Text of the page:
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such circumstances ;" it appeared that the invoice was in fact correct: Held, that there was no variance. A party who guarantees the die payment of a bill of exchange by the acceptor is liable for interest upon it if it be not paid when due. Ackermann v. Ehrensperger, 16 M. & W. 99.
HABEAS CORPUS. See SMALL Debts Act.
HUSBAND AND WIFE. – 1. Coverture -- Circumstantial and informal plea of.—To a count against the maker of a promissory note, he pleaded in bar, that at the time of making the note the plaintiff was the wife of A. ; that the consideration for the note wa the loan of money of A. advanced by the plaintiff to the defendant without A.'s authority, and against his will; that the plaintiff took the note, and held and still holds the same without the authority and against the will of A., and that he never had any property in or rigut to the note: Held, an informal plea of coverture. 'Guyard v. Sutton, 3 C. B. 153.
2. Pleading-Duplicity-Departure -Reduction of wife's chattes into possession by husband during coverture-Action by wife as sure vivor — Statute of Limitations. In assumpsit by payee against maker of a promissory note, defendant pleaded, that when the note wa made plaintiff was the wife of B., and that after the making, and while plaintiff was the wife of B., he “ elected to take and have the said note in his marital right, and then caused the plaintiff to indorse, and she, by his authority, did indorse the note, and B. then delivered it, so indorsed, to F.; and that afterwards, and after the note became due, and before action brought, B. died; and that afterwards, and before action brought, the note came to plaintiff's possession by del: very from F. Quære, supposing that the words “ elected to take, &c., and “ caused the plaintiff to indorse,” &c. contained avermenis of two distinct acts, whether the plea was not bad for duplicity; bal, assuming that the whole merely stated one transaction: Held, on special demurrer, that the plea was bad, because it did not clearly show such a reduction of the note into possession by the husband as disentitled the wife to sue upon it after his death. Defendant also pleaded the Statute of Limitations. Replication, that when the cause of action accrued, plaintiff was the wife of B., and that she continued to be so until, &c. when B. died, and plaintiff became discovert; and that she sued within six years after the death: Held, a good replication. Rejoinder, that the plaintiff' was a feme covert, and the wife of B. until the time of his death, as in the replication mentioned ; that the note was payable to her order; and that, before it was due, B. althorized her to indorse it in blank in her own name, and deliver it to F., which she did, for value; that when the note became due, and more than six years before action brought, the note was in the hands of another indorsee, who presented it for payment; and that after, wards, and before action brought, the note came to the possession of plaintiff by delivery from the last-mentioned indorsee, who was then entitled to sue thereon: Held, on special demurrer, that the rejoinder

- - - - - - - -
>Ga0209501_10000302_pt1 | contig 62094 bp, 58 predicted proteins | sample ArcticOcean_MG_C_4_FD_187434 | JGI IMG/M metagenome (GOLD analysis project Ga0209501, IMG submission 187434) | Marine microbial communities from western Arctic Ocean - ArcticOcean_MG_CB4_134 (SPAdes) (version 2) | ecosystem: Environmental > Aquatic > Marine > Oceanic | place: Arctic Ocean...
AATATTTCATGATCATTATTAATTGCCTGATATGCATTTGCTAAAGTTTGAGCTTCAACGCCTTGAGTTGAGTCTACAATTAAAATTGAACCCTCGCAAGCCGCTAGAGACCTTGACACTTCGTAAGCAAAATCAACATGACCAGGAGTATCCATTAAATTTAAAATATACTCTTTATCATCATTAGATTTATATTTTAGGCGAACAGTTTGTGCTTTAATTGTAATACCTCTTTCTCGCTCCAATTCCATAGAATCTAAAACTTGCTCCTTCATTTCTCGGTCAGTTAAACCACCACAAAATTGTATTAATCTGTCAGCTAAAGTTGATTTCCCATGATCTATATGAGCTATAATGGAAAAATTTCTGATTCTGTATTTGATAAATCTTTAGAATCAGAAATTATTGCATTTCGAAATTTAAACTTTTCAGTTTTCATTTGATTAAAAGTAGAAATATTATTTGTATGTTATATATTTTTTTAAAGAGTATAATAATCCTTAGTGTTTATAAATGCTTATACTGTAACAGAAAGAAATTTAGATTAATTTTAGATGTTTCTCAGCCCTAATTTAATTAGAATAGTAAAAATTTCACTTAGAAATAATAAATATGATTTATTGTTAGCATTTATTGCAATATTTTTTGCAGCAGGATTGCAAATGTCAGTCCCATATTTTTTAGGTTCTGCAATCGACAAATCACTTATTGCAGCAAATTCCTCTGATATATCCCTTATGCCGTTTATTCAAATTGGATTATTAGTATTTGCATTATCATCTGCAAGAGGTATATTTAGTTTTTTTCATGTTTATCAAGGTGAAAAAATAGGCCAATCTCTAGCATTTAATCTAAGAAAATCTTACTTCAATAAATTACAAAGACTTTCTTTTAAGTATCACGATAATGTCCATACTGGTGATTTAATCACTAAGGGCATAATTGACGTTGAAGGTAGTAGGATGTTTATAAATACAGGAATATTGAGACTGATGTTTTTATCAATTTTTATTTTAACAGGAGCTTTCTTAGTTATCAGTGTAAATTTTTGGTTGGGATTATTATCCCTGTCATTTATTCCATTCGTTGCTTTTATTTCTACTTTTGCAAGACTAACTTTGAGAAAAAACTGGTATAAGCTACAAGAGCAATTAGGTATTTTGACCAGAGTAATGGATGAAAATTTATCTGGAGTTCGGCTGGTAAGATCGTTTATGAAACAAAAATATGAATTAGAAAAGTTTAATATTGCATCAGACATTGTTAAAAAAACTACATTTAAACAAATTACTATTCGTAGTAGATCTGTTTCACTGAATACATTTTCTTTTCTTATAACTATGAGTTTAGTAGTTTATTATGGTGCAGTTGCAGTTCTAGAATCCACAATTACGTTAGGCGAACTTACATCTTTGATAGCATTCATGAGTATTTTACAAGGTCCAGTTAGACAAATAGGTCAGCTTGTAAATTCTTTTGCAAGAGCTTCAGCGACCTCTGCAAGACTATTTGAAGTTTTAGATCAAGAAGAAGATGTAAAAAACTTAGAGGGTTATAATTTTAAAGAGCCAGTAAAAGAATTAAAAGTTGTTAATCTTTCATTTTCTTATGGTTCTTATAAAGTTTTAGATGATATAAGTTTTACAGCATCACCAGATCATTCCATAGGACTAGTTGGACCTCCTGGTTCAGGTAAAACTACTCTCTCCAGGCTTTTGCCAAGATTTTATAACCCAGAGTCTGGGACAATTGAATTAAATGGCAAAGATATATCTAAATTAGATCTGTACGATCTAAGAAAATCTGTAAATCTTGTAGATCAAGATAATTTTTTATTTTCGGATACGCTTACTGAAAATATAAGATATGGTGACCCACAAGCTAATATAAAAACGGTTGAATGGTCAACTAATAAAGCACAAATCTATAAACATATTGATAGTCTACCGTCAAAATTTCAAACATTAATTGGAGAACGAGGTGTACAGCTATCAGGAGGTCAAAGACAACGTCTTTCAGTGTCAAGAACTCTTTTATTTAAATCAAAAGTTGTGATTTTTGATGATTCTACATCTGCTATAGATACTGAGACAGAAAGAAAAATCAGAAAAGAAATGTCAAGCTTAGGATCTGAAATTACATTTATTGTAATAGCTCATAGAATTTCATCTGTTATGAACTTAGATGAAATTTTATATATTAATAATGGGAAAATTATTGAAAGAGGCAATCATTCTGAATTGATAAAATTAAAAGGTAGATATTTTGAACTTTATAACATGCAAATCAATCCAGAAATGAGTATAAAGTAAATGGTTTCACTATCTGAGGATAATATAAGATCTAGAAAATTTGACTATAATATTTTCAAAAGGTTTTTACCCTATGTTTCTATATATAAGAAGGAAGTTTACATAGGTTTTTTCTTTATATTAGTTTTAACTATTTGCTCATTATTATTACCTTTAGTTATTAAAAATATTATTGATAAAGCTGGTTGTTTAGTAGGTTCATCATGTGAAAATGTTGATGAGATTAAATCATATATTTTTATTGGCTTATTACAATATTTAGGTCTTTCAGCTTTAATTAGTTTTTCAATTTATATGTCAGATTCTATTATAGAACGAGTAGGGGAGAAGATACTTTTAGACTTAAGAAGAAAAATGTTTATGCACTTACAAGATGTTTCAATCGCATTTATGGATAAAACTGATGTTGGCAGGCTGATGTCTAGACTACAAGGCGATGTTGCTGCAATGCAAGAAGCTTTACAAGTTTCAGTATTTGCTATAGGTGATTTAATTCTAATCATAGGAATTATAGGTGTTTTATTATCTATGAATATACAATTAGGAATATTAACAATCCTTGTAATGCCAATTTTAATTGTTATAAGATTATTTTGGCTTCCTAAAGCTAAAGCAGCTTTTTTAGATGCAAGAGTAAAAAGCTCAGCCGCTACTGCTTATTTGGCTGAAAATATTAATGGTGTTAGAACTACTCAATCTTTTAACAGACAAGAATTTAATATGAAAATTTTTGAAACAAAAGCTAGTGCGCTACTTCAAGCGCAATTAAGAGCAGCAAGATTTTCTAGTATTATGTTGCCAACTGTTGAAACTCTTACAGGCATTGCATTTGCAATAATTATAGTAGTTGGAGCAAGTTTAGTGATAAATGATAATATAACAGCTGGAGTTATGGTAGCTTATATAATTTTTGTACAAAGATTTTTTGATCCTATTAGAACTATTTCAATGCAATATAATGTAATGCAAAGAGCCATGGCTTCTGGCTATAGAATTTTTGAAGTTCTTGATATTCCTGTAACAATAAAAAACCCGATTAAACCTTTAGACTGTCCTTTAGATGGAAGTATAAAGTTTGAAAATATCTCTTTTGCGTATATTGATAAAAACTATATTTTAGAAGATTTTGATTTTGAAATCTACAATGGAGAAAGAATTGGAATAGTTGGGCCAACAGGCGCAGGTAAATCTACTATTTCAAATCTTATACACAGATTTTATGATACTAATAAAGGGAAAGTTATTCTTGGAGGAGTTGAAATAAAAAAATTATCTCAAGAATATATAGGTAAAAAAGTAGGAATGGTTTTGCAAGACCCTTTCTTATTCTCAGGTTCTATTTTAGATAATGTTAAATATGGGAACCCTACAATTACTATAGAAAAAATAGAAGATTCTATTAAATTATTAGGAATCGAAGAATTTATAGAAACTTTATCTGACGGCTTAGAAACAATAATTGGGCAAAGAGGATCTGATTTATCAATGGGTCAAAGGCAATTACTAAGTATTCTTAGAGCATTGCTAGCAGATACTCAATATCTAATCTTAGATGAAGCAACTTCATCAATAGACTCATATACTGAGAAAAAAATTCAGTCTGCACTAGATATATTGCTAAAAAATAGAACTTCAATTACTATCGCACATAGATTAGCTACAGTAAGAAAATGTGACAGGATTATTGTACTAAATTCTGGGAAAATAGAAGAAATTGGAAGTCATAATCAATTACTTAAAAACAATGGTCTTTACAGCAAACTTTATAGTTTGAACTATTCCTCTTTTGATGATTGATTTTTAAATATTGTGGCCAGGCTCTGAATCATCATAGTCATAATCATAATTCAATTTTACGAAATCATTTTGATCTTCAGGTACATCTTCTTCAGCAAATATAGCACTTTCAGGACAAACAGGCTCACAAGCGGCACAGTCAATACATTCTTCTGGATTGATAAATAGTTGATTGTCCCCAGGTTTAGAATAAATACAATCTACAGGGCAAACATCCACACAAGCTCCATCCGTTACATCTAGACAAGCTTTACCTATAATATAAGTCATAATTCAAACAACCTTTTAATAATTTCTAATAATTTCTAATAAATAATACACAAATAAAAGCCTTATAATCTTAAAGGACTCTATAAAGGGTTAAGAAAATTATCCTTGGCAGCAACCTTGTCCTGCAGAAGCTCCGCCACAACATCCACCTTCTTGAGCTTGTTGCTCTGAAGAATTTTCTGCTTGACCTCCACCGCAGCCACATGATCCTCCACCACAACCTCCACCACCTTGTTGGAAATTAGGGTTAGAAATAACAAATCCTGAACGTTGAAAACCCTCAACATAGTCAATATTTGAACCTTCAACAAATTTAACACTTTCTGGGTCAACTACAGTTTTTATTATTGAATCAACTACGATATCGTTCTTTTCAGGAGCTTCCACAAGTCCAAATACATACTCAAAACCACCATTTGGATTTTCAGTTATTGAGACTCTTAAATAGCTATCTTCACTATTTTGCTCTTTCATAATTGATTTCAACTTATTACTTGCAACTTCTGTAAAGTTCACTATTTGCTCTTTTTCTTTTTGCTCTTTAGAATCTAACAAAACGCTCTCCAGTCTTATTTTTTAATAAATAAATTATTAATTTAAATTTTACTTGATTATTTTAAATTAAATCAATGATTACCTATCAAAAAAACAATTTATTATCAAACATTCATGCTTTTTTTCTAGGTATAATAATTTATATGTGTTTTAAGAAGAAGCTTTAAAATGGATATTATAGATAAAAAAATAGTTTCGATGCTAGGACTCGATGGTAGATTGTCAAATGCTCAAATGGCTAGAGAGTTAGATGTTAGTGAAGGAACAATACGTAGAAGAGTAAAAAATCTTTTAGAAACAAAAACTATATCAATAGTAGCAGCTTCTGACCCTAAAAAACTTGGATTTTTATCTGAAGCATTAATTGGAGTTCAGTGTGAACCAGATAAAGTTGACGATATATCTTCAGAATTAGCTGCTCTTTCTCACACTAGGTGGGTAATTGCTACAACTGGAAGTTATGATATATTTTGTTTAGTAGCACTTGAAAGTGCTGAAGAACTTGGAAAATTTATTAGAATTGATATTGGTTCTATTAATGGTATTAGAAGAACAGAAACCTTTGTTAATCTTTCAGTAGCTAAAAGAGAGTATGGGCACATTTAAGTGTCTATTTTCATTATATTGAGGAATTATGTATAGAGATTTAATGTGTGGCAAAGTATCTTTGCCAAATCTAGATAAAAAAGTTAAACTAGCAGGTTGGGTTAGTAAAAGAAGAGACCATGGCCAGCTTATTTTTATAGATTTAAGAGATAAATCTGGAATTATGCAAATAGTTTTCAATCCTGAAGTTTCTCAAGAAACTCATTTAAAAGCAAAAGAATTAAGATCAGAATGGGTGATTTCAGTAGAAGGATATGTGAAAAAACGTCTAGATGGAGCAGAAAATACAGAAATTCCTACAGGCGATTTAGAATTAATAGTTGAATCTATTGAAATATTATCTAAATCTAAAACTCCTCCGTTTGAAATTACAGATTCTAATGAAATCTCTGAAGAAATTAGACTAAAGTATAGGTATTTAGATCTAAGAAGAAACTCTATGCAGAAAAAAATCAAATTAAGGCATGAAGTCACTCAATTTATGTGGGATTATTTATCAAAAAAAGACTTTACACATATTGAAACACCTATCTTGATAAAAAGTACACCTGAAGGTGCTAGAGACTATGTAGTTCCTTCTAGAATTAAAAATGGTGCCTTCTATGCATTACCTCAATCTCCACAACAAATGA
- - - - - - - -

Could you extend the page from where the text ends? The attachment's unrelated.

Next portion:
was bad, for, either the matter alleged was a departure after pleading the Statute of Limitations, which plea admitted an original right of action, or if the rejoinder was confined to the matter stated in the replication, it was no answer, for want of a denial that the action was brought within six years after the husband's death. Scarpellini v. Atcheson, 7 Q. B. 864.
And see LIBEL AND SLANDER, 5.
INTEREST.-On judgment debt, from what time it runs.Interest runs on a judgment debt under the stat. 1 & 2 Vict. c. 110, s. 17, from the time of the entry of the incipitur, and not merely from the final completion of the judgment after the taxation of costs. Newton v. The Grand Junction Railway Company, 16 M. & W.139.
And see GUARANTEE, 2.
JOINT STOCK BANK.-How far affected by notice to one of its members.-A., B., C., and D., who carried on business under the firm of G., P. & Co., in 1840 opened an account with a banking company, established under the 7 Geo. 4, c. 46, 1 & 2 Vict. c. 96, and 5 & 6 Vict. c. 85. In 1842, A. retired from the firm, but this fact was not advertised in the London Gazette, nor was any alteration made in the pass book : Held, that the mere fact of D., one of the firm of G., P. & Co., being also a director of the banking company, (but having as such no share in the management of or interference in the banking accounts,) did not amount to notice, actual or constructive, to the bank, of the dissolution, so as to discharge A. in respect of a debt subsequently accruing, a banking company so established differing in this respect from an ordinary trading partnership. Powles v. Page, 3 C. B. 16.
JUDGMENT. See CHARGING ORDER. DISCONTINUANCE. PRACTICE, 1, 6, 10, 13. USURY. VARIANCE.